Contract Work: A Recruiter Explains The Ins and Outs
Contract jobs — also called temporary, or project-based work — have been growing in popularity for some time now. It’s a relatively simple and easy way for businesses to take on extra employees when and where they need them, without bloating their total workforce and saddling themselves with extra costs. These ‘temp jobs’ have also been the source of a lot of frustration, particularly for millennials who have been trying to find economic stability.
The rise of temporary work has resulted from a number of things, and has been fueled by others. After the Great Recession hit and payrolls were trimmed to the bone, many companies found they didn’t necessarily need to hire full-time employees to get things done; they just needed employees to knock out certain projects and then cut them loose. This also saves businesses a ton of money by avoiding certain costs full-time employees bring to the table. Healthcare and benefits make up another big chunk of savings.
This has made things tougher on workers looking for stability, but that doesn’t mean that being cycled from one job to the next can’t be, in some ways, beneficial.
The Cheat Sheet spoke with Ayako Igari, a recruiter for The Creative Group, a staffing company in Seattle, Washington about contract work, and what advantages it can actually offer those in the workforce. Igari finds workers for a number of big companies, including Starbucks, Amazon, and others in the Seattle area, and is constantly looking to marry the needs of those companies with the skillsets and qualifications of applicants.
“I go after people that have solid work experience, and someone who’s not working full-time,” Igari said. “I wouldn’t try to convince someone who’s working full-time to take a three month contract.”
There are, however, recruiters who will do that — and that’s something to watch out for. Igari says that temporary gigs, for those who are not in full-time positions, can actually give you a leg-up in the job market after a while, due to the fact that temp jobs give you a wide-range of experience at top-notch companies.
We discussed temporary work further, and here are some of the key takeaways from the conversation:
1. Be Confident and Comfortable
“I’ll look through (an applicant’s) history to see if they’ve worked with other staffing agencies,” Igari says, “because it shows me that they’ll be comfortable.” Staffing agencies, though sometimes bothersome, are there as a resources, Igari stresses. In some ways, they are meant to be another set of eyes and ears for those on the job hunt. For jobseekers, it’s important to make sure you approach each new situation and gig with a sense of confidence, and that you can show employers that you can assimilate easily.
If there are full-time offers that are going to be handed out, they’re probably not going to the temp workers who are consistently stressing, and are unsure of their abilities to continue doing tasks into the long-term.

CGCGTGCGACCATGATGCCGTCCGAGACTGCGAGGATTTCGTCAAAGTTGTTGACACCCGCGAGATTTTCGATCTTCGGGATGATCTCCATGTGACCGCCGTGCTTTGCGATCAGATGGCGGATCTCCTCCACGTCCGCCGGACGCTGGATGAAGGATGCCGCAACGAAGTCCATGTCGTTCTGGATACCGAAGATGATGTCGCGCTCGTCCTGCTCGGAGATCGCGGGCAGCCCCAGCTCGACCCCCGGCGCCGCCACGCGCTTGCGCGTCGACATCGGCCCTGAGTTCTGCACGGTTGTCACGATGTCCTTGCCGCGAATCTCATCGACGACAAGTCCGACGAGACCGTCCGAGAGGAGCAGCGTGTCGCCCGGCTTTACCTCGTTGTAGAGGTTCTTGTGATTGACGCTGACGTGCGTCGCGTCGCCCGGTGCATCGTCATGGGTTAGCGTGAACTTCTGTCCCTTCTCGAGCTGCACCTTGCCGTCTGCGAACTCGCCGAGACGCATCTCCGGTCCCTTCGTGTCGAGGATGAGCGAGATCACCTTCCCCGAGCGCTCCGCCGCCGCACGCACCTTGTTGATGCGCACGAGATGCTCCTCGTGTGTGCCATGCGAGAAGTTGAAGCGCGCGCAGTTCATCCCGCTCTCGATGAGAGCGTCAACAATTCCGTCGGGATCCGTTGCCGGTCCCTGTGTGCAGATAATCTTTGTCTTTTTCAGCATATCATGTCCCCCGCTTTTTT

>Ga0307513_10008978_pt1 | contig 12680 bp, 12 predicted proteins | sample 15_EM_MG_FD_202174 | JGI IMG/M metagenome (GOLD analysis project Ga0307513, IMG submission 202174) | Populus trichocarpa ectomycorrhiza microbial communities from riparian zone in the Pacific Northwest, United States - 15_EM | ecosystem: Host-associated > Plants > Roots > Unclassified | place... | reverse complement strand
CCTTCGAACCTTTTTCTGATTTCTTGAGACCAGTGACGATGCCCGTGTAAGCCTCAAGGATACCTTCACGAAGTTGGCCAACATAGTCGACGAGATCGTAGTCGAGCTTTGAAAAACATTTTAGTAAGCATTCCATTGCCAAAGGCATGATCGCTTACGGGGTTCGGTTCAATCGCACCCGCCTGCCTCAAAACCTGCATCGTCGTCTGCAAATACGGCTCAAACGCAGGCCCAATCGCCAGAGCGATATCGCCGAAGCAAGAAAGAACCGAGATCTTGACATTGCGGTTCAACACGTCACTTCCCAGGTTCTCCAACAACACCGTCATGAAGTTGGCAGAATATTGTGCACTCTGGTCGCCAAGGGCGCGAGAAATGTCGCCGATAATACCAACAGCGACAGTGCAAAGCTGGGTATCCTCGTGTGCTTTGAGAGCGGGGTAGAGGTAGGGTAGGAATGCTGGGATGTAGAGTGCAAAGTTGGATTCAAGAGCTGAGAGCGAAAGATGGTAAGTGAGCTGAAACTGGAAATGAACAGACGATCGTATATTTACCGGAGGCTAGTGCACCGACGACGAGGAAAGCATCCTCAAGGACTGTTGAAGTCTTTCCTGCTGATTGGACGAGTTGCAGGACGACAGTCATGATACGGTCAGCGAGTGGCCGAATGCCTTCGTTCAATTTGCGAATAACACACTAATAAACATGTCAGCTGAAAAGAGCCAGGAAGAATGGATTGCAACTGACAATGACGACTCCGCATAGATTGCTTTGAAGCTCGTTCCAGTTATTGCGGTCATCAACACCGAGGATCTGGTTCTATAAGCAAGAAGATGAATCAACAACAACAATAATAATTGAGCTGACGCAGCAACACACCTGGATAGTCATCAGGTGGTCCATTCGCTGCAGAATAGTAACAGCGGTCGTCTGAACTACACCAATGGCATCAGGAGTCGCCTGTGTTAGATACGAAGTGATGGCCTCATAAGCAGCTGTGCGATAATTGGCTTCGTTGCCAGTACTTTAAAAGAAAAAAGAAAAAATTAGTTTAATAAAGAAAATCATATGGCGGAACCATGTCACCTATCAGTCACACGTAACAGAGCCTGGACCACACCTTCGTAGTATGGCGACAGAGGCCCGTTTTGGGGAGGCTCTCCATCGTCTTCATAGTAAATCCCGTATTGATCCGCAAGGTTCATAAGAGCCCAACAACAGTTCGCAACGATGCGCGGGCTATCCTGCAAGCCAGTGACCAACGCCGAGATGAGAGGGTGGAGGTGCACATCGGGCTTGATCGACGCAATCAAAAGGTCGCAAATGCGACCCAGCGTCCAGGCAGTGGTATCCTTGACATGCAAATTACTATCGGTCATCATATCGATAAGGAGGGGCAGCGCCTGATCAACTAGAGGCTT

2. Contract Work is Not a Good Way to Switch Careers
For those of you looking to explore other more unfamiliar career areas, staffing agencies are probably not going to be your best bet. Though it’s not impossible to successfully switch professions with the help of an agency, a business will look to staffing agencies to do the bloodhound work for them, and track down exactly what they need; not find someone to train.
“Staffing agencies aren’t the best place for a career switch,” Igari said. “We’re basically match-makers, and companies come to us if they have a need. Our job is to find people who have that work experience, and that can jump right in.”
3. Don’t be Afraid to Reach Out
“A quick email, along with a resume,” Igari says, is the best way to express interest in working with a staffing agency or recruiter. Most staffing agencies, like The Creative Group, will have job listings on their sites. So doing some searching around before-hand, and then approaching the agency with a tailored resume and skillset in mind is only going to set you ahead.
“It’s helpful if you know what you want to do,” she says, “and have some experience.” That way, recruiters and agencies can quickly and efficiently bring applicants to their clients to address what they need.
4. Understand a Recruiter’s Role
A recruiter and an agency are looking out for the interests of their clients, and that may or may not mesh with the interests of a job applicant. If you need a job — any job – you’re probably not going to have your resume forwarded to a company looking for a designer. Again, clients are looking for workers who are ready to go, not someone who needs weeks of training to start a project.
This can be frustrating for applicants, who may feel that a recruiter or agency isn’t doing anything for them. As match-makers, agencies are given a need by a business, and then find applicants who can address that need. If you’re not getting calls, it may be because your skills are not in high demand.
“When companies reach out, they know that we’re recommending candidates who are a good fit,” Igari said. “We’ll be recommending the people that have the solid skillsets that these companies are looking for.”
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